Thursday, November 5, 2009

The communist caves at Vieng Xai

Vieng Xai is at the end of the world or, at least, the end of the world in Laos. In the far northeast, close to the Vietnamese border, a series of bush-bound limestone clumps stud the landscape. Many of these forested mounds hid a government leader for almost 10 years. Between 1964-1973, the Pathet Lao ran its operations from these caves to escape American bombing. Some 20,000 local people also became subterranean souls. Their troglodytic existence meant that rice was grown at night in the surrounding fields, cars were parked in Flintstone-like garages and work was conducted by candlelight.

The communist caves at Vieng Xai are surreal. Leading to cave entrances are a vivid purple-veined plant called homedeng, planted to symbolise the blood of the Laos people.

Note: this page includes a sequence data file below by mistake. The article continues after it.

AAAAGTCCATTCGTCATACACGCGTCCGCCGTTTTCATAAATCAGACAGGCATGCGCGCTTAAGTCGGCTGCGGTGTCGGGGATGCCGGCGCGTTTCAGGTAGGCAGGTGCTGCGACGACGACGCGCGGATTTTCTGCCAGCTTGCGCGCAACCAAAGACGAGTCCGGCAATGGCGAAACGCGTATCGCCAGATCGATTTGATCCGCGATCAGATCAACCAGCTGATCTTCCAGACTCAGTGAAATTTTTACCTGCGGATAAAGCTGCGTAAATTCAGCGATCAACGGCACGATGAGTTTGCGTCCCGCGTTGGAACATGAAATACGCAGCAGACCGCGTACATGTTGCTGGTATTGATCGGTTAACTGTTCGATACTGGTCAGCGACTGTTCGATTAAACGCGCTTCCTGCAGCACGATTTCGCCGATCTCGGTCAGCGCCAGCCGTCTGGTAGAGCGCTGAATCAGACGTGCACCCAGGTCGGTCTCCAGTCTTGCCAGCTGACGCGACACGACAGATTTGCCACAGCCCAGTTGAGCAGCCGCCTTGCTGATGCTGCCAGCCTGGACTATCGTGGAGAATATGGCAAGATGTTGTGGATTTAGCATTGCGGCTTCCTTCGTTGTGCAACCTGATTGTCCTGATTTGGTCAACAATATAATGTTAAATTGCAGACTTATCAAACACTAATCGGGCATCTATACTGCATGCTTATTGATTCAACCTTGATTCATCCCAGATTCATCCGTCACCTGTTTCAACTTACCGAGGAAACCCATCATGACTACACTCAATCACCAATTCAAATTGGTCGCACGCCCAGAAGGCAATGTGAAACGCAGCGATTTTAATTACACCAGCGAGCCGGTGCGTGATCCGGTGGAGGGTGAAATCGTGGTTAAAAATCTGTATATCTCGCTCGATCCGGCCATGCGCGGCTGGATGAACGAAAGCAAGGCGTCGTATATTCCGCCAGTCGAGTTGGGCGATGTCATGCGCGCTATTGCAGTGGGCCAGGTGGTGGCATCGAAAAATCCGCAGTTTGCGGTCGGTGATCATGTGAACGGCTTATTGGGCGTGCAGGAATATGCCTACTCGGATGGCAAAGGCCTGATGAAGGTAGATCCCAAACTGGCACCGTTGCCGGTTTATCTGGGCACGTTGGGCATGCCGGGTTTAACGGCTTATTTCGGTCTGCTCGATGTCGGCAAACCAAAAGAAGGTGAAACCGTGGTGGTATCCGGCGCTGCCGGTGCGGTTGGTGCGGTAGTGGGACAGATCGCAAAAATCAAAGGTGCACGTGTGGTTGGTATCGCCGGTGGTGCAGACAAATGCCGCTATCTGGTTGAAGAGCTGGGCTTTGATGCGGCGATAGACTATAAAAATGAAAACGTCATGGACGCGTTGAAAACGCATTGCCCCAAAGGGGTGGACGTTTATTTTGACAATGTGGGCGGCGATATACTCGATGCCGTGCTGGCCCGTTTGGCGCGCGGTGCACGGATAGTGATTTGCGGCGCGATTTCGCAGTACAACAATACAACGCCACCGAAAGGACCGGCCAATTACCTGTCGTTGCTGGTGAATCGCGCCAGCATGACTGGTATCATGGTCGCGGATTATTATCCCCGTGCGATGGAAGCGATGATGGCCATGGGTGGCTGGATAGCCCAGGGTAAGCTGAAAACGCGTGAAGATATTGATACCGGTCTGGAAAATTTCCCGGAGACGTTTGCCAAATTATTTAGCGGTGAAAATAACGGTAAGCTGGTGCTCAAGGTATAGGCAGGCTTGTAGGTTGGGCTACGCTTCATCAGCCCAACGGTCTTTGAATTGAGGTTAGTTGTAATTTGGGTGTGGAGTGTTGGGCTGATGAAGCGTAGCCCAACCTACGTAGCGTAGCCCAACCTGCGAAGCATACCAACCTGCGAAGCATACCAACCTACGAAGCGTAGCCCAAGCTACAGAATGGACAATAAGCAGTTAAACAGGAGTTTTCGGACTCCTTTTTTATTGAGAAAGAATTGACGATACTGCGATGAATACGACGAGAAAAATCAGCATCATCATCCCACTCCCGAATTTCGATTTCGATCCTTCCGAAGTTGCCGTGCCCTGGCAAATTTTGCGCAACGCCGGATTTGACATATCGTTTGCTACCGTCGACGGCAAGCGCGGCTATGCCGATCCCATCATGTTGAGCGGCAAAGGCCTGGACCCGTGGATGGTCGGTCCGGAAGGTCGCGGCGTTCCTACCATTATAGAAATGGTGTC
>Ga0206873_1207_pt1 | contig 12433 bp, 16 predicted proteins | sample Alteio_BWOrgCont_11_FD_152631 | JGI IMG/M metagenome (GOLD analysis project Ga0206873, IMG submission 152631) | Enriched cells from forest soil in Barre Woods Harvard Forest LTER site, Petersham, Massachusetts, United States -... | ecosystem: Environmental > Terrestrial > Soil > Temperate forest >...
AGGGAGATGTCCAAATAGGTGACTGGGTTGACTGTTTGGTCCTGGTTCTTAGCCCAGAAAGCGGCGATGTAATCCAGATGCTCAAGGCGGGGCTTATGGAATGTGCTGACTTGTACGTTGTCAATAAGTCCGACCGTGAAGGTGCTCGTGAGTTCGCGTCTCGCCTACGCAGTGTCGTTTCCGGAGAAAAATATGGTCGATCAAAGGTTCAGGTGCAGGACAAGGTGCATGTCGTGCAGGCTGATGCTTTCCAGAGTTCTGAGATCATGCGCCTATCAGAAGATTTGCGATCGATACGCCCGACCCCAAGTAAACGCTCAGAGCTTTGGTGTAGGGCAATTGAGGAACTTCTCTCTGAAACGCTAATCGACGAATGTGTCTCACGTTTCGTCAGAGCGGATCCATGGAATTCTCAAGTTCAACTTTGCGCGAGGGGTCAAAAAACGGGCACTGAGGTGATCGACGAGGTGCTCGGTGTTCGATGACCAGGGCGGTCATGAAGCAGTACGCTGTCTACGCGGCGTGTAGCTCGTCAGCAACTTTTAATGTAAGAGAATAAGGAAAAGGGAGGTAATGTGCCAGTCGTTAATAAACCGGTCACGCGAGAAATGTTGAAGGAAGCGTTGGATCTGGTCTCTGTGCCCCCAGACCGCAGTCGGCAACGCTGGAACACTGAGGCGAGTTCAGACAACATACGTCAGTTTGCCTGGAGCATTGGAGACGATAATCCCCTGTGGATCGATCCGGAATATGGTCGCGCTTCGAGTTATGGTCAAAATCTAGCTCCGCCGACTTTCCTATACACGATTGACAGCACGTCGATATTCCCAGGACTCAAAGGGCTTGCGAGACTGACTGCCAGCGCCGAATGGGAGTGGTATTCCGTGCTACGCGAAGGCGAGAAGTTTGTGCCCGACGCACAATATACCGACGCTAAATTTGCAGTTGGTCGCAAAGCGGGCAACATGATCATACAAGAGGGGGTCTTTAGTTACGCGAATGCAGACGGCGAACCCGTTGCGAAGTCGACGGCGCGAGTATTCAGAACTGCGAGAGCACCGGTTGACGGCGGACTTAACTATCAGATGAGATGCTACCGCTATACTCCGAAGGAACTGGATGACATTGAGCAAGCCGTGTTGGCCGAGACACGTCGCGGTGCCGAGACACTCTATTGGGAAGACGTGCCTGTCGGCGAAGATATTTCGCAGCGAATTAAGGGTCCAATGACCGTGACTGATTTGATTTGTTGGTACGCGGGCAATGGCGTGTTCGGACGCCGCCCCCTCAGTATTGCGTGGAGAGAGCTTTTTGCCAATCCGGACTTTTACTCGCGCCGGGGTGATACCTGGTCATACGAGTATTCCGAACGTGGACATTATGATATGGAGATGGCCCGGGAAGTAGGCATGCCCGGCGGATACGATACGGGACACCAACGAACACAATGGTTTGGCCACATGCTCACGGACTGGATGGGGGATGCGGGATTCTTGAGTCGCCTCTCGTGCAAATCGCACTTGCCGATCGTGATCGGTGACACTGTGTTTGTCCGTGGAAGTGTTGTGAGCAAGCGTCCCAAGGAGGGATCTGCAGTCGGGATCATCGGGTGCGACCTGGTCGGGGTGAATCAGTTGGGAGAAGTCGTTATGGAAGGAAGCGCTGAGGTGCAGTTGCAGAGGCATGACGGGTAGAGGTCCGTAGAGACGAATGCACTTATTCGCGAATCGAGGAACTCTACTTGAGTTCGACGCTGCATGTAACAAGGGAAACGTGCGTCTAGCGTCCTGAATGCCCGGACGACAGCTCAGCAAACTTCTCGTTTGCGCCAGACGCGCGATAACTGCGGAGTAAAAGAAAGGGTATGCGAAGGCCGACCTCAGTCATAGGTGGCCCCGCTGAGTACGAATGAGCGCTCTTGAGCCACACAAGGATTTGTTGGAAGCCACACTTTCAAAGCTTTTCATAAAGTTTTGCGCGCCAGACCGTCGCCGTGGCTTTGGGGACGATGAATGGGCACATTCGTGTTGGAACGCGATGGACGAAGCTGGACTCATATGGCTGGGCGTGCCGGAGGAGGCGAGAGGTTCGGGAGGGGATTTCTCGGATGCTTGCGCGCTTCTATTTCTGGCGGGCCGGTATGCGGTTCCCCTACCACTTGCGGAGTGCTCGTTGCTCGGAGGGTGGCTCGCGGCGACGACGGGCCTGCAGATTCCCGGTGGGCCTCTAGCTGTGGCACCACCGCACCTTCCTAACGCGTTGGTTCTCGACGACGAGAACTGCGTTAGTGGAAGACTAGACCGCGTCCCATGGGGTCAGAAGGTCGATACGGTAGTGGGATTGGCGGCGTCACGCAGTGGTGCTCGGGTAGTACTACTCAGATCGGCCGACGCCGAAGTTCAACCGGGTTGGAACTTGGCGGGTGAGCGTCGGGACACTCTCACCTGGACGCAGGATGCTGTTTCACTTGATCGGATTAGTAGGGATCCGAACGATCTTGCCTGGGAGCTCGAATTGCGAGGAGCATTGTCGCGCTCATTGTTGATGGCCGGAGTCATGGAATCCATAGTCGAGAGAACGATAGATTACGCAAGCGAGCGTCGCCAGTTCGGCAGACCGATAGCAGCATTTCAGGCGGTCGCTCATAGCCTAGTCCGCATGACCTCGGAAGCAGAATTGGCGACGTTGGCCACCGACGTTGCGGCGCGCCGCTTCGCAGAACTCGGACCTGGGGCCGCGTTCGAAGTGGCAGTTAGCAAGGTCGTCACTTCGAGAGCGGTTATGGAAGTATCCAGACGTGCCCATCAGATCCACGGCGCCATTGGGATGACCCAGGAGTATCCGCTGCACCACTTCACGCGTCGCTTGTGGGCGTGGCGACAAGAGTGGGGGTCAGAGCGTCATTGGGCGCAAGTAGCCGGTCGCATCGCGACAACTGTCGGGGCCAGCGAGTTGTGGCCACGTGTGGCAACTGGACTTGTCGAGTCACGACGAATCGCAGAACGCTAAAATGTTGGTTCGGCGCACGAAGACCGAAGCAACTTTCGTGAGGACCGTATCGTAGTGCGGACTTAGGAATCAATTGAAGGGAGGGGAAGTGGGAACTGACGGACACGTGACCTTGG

Each Pathet Lao leader’s cave contains a concrete bunker fronted by a huge blue metal door. A solitary bed frame, lamp and Russian oxygen machine remain inside. The 1968 life-giving funnels were installed to be used in the event of a nuclear attack; none, of course, were ever switched on. The cave rooms are marked as bedrooms, kitchens or offices. In one cave, 2000 soldiers lived; in another, a stage for theatre and circuses was erected; and in another an emergency bedroom for important meetings. In Secretary-General Kaysone Phomvihane’s cave we were told, he had even played ping pong.

From the command look out post in the cave of Sisavath Keobounphanh, the guide explained to us that anti-aircraft artillery were positioned on hill tops to spot incoming bombers. It was easy to see how the soldiers manning the anti-aircraft machinery would have been able to see approaching American planes across the low-slung mounds in the valley.

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